Danyl’s suggestion is not, of course, that those made redundant ‘did nothing’. That must be obvious to someone who… Well… Actually.. Anyone. It’s like you are trying to double negative him because there is something implied but not spelt out in intimate detail. Pathetic.

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  16. bereal (3,137 comments) says:

    Maori need leadership from a POS like this like they need a hole in the head.

    How sad, how so very, very sad.

    i bet that this piece of scum knows that maori will never rise to their potential unless they are treated as equals in society
    but then there would be no place for cunning self serving vermin leeches such as himself.

    How disgusting.

    Still, i back the Maori people to wake up one day and find decent leaders.

    They are better than this.

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  17. Steve (North Shore) (4,318 comments) says:

    Hone Harawira, typical stone age savage – once were warriors my fucking arse.
    Always try hard warriors at whities expense – Moari extortion

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  18. Johnboy (13,386 comments) says:

    I used to be scared of tough looking Murris then little short-arsed Trev dropped Big Tau in the precincts of parliament.

    Say what you like about Trev…… he empowered me! :)

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  19. publicwatchdog (1,817 comments) says:

    How can you measure outcomes, when the Public Records Act 2005 is not being followed in a proper way at central and local level government, and the public don’t know EXACTLY where our public monies are being spent?

    How can ‘line by line’ accounting be done, if there effectively aren’t any lines, because the books (if any exist) aren’t ‘open’ for public scrutiny?

    Penny Bright

    ‘Anti-corruption/anti-privatisation’ campaigner

    2013 Auckland Mayoral candidate

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  20. Ashley Schaeffer (336 comments) says:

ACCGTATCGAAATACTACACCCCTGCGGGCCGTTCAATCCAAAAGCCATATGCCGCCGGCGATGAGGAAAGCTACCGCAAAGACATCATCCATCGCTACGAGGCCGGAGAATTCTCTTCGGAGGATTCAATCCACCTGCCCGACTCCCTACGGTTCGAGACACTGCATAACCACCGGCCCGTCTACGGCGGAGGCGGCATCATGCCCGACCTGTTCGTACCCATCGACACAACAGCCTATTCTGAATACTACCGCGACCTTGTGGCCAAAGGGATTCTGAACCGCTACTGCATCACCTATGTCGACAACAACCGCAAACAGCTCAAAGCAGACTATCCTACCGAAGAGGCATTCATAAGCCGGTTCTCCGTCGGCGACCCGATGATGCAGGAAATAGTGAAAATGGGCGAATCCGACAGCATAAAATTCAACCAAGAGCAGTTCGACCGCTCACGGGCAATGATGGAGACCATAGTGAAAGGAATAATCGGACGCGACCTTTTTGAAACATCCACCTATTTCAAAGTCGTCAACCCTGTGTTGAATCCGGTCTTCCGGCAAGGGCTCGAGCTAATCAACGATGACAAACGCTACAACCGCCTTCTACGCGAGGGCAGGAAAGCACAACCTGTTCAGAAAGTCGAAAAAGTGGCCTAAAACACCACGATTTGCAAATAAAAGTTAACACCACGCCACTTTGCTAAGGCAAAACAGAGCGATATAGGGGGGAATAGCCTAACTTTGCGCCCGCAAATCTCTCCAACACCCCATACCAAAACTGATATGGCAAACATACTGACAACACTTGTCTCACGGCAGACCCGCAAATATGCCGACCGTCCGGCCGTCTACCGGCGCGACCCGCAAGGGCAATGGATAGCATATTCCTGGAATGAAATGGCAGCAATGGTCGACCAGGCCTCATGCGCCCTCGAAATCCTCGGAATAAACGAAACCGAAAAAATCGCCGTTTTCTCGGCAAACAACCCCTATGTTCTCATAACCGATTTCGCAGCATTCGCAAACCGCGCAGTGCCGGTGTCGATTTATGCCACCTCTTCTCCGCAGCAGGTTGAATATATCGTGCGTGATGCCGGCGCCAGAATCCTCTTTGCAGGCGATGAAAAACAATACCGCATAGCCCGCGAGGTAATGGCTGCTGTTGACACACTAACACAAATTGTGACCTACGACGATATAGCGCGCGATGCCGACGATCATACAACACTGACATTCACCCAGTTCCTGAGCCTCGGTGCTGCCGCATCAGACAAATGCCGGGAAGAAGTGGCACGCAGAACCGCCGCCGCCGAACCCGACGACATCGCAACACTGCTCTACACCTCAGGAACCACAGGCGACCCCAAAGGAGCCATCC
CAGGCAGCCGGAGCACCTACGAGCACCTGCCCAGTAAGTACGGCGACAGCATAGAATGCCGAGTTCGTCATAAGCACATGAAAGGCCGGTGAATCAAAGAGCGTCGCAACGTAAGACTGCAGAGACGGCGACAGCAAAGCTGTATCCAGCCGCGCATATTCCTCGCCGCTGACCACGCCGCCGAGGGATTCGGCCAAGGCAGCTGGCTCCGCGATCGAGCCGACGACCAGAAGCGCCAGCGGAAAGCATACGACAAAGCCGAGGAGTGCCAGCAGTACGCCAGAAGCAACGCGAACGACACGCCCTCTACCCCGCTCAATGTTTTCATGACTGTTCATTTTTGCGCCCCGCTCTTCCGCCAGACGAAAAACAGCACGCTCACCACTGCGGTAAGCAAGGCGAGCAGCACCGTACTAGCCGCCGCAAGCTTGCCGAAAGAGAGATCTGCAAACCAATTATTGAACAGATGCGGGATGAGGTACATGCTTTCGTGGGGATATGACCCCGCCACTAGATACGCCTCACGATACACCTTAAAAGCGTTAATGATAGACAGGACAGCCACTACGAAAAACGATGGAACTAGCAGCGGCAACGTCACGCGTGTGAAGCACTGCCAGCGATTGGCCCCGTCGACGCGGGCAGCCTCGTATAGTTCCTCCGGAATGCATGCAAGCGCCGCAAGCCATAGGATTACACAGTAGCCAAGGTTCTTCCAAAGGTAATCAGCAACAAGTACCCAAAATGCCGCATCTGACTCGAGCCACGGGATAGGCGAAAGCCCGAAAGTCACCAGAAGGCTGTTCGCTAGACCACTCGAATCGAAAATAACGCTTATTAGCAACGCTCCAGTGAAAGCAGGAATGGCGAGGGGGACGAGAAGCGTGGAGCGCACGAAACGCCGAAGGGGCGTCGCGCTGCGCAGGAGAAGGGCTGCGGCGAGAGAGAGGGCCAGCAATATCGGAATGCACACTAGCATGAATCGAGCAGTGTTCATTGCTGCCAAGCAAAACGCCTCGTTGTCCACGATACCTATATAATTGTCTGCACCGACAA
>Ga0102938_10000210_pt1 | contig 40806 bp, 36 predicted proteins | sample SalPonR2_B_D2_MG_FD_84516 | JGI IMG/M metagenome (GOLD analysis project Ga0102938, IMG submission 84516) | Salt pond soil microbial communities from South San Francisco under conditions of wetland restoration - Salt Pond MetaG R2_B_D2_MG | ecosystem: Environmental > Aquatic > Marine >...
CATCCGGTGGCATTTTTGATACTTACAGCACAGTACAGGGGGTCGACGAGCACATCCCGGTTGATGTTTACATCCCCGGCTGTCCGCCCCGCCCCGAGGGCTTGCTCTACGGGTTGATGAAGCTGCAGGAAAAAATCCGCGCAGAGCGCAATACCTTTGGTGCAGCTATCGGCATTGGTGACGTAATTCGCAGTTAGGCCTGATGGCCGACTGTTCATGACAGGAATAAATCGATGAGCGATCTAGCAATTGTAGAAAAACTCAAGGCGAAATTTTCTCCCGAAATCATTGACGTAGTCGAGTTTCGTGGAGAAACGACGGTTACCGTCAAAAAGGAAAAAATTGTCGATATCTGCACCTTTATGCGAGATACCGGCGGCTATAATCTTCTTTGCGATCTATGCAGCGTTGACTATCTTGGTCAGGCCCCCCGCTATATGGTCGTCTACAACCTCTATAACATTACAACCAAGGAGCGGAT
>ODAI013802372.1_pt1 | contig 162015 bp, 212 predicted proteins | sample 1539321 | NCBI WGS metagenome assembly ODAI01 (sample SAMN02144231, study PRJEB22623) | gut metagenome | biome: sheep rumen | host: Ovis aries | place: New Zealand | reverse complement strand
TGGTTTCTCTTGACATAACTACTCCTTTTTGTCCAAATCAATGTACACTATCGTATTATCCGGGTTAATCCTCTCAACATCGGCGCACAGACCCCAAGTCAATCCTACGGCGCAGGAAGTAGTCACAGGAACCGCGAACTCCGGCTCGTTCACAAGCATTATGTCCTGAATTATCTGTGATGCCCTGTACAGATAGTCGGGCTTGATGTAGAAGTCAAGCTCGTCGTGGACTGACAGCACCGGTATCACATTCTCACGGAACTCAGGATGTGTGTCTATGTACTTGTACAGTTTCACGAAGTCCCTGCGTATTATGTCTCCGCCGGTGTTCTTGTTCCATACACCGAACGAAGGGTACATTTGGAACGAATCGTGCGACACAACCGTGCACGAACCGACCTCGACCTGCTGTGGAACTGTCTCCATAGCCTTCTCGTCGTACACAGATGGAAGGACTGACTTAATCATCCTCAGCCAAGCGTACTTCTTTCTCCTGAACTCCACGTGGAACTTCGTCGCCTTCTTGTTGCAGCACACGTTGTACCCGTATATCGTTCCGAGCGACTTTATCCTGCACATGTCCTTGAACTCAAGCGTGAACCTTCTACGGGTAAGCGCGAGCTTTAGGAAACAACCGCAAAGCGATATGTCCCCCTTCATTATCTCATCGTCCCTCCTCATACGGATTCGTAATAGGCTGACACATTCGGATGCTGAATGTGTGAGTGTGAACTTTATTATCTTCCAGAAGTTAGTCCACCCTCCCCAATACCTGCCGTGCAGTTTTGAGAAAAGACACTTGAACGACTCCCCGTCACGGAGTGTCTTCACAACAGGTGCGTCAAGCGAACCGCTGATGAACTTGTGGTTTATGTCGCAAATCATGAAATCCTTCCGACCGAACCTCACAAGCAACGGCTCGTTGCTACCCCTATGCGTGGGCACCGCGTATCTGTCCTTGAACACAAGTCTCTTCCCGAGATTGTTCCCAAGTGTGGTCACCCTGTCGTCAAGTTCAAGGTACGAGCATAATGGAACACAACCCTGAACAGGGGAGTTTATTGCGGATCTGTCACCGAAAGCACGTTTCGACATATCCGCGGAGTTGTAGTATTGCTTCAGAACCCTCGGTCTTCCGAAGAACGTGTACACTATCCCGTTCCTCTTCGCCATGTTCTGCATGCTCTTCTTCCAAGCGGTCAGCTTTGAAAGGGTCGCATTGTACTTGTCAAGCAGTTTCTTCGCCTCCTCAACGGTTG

Security should remove anyone who spits from Parliament grounds and Harawira should be forced to apologise for his feral behaviour in the House.

    [EDIT]Did Harawira actually spit on the floor or did he make a mock spitting gesture as some media outlets have claimed? One is disgusting while the other is just being a little melodramatic.

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  21. willtruth (245 comments) says:

    “What is important is outcomes, not inputs”

    True. But when the outcomes go from excellent to drastically bad immediately after the inputs have been reduced then I don’t think it is unreasonable for Danyl to wonder if these two events are connected, even if he doesn’t have proof. Yes, it could just be a co-incidence. Correlation is not always causation, but sometimes it is.

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  22. fred1234 (2 comments) says:

    If Hone wants more money spent on Food in Schools, why doesn’t he get some of the rich Iwi tribes to put some money in to pay to feed Maori kids?

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  23. doggone7 (487 comments) says:

    “I worked for an NGO that made around half the staff redundant. We thought it would be a disaster, and fought against it. in fact we discovered that some staff roles actually ended up creating un-necessary work for other staff, and in some ways things worked better with fewer staff.”

    That’s why some want Judith Collins to be the PM after John Key. She can get rid of all the staff, all departments and do it herself!

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  24. scrubone (2,971 comments) says:

    When the comparison is made between the vast sums the Government spends propping up elite private schools and what it proposes to spend on feeding hungry kids in lower decile public schools,

    It’s always grimly amusing to see people talk about “elite” private schools, while supporting policy that has the effect of forcing those on lower incomes out of them.

    This policy is about duplicating additional spending. Parents are already given money to make sure their kids are fed, and they are instead neglecting them and blaming the government. On the other hand, parents who send their kids to private school are actually spending over and above the government’s support for education, which is good behaviour and should be rewarded.

    I’m not actually proposing that the government cancel this money and give it to private schools of course. But I do think that your view of morality is very one-sided.